Little was known about how these snakes “fly” before a team of Virginia Tech scientists published a new research article on Monday.
Experts say snakes glide through the air, and study lead author Isaac Yeaton told CNN the team set out to understand how they do it.
The snakes make a rippling motion as they move through the air, and the researchers were curious to know why they did so.
The team had a basic understanding of rippling thanks to the work of study author Jake Socha, who has been studying snakes for about 20 years, Yeaton said.
All snakes undulate when they move across the ground, but flying snakes do so in midair as well.
“It is not strictly necessary to undulate to fall, so that leads to the question ‘well then why are they undulating?'” Yeaton said.
One hypothesis was that it was a base motor pattern for snakes built in millions of years, but Yeaton said they now understand that the ripple stabilizes sliding and prevents the snake from falling, as well as allowing them to cover more horizontal distance.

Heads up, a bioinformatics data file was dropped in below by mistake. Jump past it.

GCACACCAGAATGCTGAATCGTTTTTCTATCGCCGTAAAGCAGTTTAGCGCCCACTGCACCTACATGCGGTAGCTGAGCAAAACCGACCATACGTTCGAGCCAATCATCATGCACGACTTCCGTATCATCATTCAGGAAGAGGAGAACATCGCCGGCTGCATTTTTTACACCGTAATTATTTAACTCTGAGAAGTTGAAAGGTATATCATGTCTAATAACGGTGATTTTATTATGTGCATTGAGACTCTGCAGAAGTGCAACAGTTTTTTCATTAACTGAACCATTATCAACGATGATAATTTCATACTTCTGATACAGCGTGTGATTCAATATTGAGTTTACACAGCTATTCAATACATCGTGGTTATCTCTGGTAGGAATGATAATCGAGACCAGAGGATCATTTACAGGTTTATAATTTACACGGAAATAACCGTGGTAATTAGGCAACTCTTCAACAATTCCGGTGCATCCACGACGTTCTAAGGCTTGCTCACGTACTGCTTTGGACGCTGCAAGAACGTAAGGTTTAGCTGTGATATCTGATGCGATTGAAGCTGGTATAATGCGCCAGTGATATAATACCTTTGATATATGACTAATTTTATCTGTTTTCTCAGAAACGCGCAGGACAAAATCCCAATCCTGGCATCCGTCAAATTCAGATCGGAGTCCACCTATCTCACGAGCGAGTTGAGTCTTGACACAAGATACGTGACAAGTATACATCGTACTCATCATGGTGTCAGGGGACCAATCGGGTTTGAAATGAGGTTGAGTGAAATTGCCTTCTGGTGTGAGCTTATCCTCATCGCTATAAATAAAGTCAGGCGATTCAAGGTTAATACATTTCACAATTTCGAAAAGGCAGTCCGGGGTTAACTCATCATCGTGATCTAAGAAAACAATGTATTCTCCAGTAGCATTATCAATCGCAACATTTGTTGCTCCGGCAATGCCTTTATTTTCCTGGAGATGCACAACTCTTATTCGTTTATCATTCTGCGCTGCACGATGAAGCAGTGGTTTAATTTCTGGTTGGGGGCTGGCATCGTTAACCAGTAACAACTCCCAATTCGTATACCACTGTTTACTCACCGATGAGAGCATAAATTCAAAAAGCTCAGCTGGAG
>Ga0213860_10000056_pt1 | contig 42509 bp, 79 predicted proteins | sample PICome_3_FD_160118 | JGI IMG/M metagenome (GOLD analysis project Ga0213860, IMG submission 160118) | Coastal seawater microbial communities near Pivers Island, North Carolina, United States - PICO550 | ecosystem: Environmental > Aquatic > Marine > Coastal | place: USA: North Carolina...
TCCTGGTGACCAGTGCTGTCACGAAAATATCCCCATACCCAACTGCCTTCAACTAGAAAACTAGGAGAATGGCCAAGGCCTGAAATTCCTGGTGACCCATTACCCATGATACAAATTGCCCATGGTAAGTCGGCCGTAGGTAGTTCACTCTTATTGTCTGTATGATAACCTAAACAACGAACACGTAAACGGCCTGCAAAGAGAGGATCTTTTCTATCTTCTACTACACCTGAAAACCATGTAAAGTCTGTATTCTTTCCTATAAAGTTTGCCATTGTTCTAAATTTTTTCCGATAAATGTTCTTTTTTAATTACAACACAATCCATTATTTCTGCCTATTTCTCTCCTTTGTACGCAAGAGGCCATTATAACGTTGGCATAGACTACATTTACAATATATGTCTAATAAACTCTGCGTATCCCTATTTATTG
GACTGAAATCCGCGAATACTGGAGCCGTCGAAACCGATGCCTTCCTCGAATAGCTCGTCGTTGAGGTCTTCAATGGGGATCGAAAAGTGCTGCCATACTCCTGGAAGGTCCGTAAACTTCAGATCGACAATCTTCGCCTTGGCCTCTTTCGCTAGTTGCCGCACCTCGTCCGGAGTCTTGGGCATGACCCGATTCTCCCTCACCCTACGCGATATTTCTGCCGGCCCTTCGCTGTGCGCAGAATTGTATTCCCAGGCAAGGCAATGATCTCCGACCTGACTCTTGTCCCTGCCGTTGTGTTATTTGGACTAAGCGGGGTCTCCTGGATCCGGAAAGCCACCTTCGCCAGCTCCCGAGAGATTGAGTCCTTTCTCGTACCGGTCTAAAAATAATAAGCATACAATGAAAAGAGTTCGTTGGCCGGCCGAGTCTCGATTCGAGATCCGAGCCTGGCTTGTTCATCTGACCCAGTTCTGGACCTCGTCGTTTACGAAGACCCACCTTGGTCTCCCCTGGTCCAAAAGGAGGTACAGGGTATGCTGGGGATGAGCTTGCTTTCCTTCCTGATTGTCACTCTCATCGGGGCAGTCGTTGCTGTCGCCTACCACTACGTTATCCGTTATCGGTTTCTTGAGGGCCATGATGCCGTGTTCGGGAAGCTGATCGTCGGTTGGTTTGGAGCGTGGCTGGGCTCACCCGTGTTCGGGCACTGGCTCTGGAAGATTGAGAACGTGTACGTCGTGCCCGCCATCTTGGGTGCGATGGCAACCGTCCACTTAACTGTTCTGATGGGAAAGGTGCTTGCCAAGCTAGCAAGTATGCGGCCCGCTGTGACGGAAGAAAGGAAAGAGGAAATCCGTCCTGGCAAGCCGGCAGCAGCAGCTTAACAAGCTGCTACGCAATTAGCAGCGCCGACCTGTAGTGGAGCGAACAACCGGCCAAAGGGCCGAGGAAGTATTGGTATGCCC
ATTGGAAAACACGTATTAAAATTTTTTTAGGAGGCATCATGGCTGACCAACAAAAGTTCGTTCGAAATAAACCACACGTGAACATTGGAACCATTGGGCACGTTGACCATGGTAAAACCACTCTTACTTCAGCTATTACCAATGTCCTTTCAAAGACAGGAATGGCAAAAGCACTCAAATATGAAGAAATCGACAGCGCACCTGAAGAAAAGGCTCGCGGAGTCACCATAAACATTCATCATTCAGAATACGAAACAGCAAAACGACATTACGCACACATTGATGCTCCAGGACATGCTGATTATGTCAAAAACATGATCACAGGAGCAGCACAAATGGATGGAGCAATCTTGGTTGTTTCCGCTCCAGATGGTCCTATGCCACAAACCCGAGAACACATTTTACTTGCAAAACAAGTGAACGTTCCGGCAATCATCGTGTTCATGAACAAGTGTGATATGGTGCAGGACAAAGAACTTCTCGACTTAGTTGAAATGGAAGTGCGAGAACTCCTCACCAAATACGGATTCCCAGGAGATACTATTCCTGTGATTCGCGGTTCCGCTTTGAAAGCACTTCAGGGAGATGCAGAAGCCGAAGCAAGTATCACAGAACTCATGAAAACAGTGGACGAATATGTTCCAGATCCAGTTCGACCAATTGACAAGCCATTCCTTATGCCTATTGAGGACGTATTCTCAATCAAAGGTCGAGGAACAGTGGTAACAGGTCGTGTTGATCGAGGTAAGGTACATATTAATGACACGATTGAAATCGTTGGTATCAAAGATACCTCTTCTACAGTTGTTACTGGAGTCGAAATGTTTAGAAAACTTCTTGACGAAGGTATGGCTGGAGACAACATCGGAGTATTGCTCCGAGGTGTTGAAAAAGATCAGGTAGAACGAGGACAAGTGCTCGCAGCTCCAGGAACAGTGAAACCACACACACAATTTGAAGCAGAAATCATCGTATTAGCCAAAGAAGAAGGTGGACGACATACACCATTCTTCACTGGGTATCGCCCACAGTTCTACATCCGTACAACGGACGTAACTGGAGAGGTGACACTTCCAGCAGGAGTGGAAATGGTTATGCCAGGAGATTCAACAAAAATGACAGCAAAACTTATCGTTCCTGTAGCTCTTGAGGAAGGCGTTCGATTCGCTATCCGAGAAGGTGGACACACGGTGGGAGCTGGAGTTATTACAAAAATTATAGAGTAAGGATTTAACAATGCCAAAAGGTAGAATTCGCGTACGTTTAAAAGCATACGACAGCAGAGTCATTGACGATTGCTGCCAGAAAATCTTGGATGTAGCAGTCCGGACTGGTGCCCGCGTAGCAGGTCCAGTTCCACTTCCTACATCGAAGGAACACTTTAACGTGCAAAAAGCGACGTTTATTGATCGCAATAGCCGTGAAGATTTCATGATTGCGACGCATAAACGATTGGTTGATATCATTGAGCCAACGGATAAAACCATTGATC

The researchers conducted indoor experiments with live snakes at Virginia Tech and also developed a computational model. “It is a big step forward,” said Yeaton.
The next stage for researchers is to watch snakes leap off trees, or glide, outdoors, Yeaton said, as well as investigate how they generate lift and how they spin in midair.
He told CNN that snakes are “question-generating organisms” and that there are many more mysteries to solve.
“As soon as you see it, you think ‘how does it do that?'” Yeaton said, adding that this may be the reason why so many people are afraid of reptiles.
“We have a visceral response to snakes,” he said. “So the idea that this animal can fly is very disturbing to people.”
The full investigation was published in the journal Nature Physics.